Monday, July 8, 2013

Academic Theory: Marxist Criticism

Today we will be discussing the attributes of a style of criticism. This may seem odd given that we have been discussing philosophies the past few weeks, but, in learning how to critique a work, we are attempting to understand it's philosophy. Marxism was a driving philosophical ideology in the latter 19th century. In the wake of Existentialism, individuals began perceiving themselves in how they existed in context to society. This is where Marxism comes in, and how we critique it will embody the focus of today's lesson.

As a society we are industrious, and at any point of human civilization, we as a race have produced goods or have valued goods as a commodity. Those that possess a commodity, like a fish, or a field that produces crops, maintain the ability to leverage that product to their advantage. The greater the commodity one possesses, the greater ability one can leverage power over another. Hence, Marxist Criticism deals with the social structure of a society in which a ruling class, the Bourgeoisie, leverages power over a working class, the Proletariat. In each era, the rationalization for how the ruling class carries out their exploitation is referred to as an ideology. The ideology is considered the foundation of society and civilization. On top of this ideology, the ruling class structures society to the detriment of the lower and poorer classes they take advantage now. A good example of this now, is globalism and worker exploitation in developing countries. In this case, American companies have created a false economic prosperity that is dependent upon enslaving workers from across the globe. Rich Americans enjoy relative splendor, while a Vietnamese child works 16 hours a day making the shoes they wear, for a dollar a day.

How this relates to literature is interesting. Our goals as writers is to emulate realistic characters as well as understand the philosophies that influence our works. Consequently, in Marxist Criticism, a story is one of two things. First, a story substantiates the oppression of any era to the working class subconsciously because the ruling class's influence determines the mindset of the un-awakened worker still in dogmatic slumber. Second, as more moderate Marxist writers have allowed, the author unconsciously (through his/her characters) will express the need for justice and plight of the worker. Even though the author is dogmatically writing to express a particular view, characters in the work will subconsciously rebel against the author's intentions. What all this means is that you, as an author, will write something invariably influenced by your class association.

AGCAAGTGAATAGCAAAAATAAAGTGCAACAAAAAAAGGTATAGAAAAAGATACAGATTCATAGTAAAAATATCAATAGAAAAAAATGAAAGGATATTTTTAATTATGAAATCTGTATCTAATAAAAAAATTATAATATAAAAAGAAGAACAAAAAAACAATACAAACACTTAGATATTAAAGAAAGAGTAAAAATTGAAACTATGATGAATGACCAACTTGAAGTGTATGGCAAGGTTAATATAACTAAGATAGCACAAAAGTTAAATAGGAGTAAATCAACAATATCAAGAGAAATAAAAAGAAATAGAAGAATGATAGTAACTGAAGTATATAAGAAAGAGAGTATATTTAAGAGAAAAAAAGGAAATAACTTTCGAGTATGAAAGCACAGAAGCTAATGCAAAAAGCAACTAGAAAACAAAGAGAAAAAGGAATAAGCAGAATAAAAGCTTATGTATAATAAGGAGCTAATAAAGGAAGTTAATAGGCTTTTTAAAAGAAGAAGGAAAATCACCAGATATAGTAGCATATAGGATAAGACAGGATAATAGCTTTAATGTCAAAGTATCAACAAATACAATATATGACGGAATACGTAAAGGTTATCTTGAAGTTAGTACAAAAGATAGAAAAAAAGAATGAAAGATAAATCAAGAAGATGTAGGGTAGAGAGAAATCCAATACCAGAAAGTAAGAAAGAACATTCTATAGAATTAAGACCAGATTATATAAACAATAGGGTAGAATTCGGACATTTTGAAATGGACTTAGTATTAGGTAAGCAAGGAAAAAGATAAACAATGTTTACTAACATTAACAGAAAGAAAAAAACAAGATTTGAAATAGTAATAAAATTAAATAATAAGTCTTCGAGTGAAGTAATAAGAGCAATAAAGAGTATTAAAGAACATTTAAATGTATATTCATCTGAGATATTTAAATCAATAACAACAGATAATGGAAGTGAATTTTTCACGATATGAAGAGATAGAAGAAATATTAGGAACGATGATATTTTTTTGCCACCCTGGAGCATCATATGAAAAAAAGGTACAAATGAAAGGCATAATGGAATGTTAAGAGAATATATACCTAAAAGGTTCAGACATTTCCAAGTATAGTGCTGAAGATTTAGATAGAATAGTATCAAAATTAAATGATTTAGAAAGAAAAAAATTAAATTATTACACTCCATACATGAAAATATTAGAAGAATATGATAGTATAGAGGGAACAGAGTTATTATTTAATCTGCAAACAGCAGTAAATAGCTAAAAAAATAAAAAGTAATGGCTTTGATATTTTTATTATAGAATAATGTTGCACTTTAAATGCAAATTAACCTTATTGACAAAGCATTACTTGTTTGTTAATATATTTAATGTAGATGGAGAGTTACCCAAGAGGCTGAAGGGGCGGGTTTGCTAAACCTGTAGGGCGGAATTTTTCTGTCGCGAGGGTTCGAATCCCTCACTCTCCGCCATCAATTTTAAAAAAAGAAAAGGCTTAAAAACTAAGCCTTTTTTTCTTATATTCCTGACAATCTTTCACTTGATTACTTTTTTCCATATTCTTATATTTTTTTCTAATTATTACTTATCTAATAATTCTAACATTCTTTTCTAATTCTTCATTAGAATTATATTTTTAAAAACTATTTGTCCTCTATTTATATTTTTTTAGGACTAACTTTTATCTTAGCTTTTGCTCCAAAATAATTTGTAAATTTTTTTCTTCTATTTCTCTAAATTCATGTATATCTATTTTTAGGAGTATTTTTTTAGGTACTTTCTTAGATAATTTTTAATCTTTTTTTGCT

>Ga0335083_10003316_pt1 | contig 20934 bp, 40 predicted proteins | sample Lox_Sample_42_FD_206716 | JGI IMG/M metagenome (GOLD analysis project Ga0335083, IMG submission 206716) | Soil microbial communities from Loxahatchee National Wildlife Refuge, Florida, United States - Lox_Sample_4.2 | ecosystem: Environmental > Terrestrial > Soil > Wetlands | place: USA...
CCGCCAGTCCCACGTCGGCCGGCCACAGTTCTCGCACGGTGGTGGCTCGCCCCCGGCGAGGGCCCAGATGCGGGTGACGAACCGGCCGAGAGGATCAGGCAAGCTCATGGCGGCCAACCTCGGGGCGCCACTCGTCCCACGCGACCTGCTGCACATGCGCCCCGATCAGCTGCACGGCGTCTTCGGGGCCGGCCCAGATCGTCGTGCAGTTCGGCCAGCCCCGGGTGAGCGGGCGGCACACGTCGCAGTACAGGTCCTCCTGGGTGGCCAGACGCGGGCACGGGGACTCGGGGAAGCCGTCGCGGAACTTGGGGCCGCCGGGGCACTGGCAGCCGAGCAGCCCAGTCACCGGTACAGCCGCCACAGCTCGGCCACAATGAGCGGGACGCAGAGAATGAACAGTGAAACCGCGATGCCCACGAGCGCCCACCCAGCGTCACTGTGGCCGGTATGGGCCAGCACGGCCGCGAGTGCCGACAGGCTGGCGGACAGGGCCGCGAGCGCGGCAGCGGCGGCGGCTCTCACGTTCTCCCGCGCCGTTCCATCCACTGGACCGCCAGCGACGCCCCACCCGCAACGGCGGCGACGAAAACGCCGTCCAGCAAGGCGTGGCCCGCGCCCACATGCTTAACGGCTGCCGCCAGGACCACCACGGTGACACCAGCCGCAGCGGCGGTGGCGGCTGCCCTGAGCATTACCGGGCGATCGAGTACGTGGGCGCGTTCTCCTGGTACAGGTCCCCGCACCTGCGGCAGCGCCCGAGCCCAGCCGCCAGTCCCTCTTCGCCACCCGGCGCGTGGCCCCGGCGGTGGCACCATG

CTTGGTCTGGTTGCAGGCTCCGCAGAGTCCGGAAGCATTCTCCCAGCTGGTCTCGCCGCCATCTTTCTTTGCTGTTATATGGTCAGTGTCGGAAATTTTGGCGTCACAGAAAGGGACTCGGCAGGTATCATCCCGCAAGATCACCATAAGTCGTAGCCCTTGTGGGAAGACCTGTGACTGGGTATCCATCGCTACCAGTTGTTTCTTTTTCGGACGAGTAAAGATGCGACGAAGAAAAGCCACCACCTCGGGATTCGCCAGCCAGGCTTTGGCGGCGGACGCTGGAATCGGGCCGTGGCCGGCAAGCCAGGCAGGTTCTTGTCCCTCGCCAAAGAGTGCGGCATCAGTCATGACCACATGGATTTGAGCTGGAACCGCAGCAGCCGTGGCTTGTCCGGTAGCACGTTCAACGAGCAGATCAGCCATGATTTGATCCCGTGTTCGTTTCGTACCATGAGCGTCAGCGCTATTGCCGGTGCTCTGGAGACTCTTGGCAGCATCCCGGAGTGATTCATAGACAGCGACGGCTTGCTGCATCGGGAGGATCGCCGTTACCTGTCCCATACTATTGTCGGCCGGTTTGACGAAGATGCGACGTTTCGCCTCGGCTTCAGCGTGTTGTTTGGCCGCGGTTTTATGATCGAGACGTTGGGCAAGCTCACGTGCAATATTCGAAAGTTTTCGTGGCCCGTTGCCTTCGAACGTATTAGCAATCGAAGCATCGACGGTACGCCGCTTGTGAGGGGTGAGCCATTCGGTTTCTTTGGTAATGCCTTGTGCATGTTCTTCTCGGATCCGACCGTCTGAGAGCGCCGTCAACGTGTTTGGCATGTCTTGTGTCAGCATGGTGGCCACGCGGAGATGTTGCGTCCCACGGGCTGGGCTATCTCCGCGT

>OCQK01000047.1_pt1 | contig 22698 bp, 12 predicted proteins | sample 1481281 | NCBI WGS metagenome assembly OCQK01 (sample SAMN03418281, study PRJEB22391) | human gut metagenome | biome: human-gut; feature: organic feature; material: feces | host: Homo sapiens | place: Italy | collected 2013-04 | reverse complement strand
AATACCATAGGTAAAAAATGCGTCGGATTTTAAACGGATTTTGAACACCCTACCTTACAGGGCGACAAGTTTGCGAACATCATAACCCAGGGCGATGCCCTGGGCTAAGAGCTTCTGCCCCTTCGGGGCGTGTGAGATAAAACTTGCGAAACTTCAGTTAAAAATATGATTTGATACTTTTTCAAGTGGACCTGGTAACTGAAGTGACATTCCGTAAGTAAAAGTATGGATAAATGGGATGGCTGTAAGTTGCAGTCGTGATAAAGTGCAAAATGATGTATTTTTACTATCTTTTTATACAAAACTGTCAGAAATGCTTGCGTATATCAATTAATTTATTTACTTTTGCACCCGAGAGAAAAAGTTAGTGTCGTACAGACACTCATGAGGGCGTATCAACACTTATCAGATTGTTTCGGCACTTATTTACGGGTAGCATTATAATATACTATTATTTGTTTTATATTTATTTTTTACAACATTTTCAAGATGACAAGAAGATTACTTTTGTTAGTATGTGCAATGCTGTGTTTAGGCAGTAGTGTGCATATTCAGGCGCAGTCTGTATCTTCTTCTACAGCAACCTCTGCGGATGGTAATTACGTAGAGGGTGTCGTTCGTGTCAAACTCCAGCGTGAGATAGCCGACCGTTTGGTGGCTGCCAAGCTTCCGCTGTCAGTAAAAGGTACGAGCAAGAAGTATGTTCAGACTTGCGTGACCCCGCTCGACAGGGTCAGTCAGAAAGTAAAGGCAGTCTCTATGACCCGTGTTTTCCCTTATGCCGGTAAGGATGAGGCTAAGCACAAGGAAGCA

For example:
Six days. Six days on the calendar. Holstein month. Cows of the twentieth century. Made in China.  My wife got it for me as a stocking-stuffer for Christmas. Call me a cow connoisseur. 
A vacation I have been planning is six days away and I can't stop thinking about the beaches. Those golden beaches for miles on end. My mind disappears into the wet aqua fantasy, warming me like an infant in the womb. Some brown person gives me a tropical tonic. The Tequila elixir washes my cares away. Thirty years, I've chased this. I traded a family for the promotion. Got the kids Saturday. Like father like son. Six days, it will all go away. Six days I will be free. 
Here the unnamed narrator is a business man in yearning. He profits off the success in his life, which he learned from his father. This dedication to work and industry is the instrument that has divided himself from his family resulting in a divorce. Living in the wake of his father's influence he has successfully continued the legacy of fiscal prosperity at the expense of his own identity. He and his family are both exploited in this instance by class distinctions. His family is neglected at the expense of pursuing capital, while he himself is also the victim of class organization, having given up true happiness for superfluous wealth. Just like the Holstein cow on his calendar, he too has become a beast of burden, milked dry and forced to produce without gratification or happiness. He longs to do what the ruling class has done to him, which is exploit another. As a product of his environment he has been conditioned to crave power over another. If I can step back and look at my own writing, I'd say that subconsciously I have written into this scenario an oppressive atmosphere that I myself feel as an american citizen. This would then be the honest and redeeming article of my work, in light of Marxist Criticism.

Take a look at the example again and see what I mean.



SW
 

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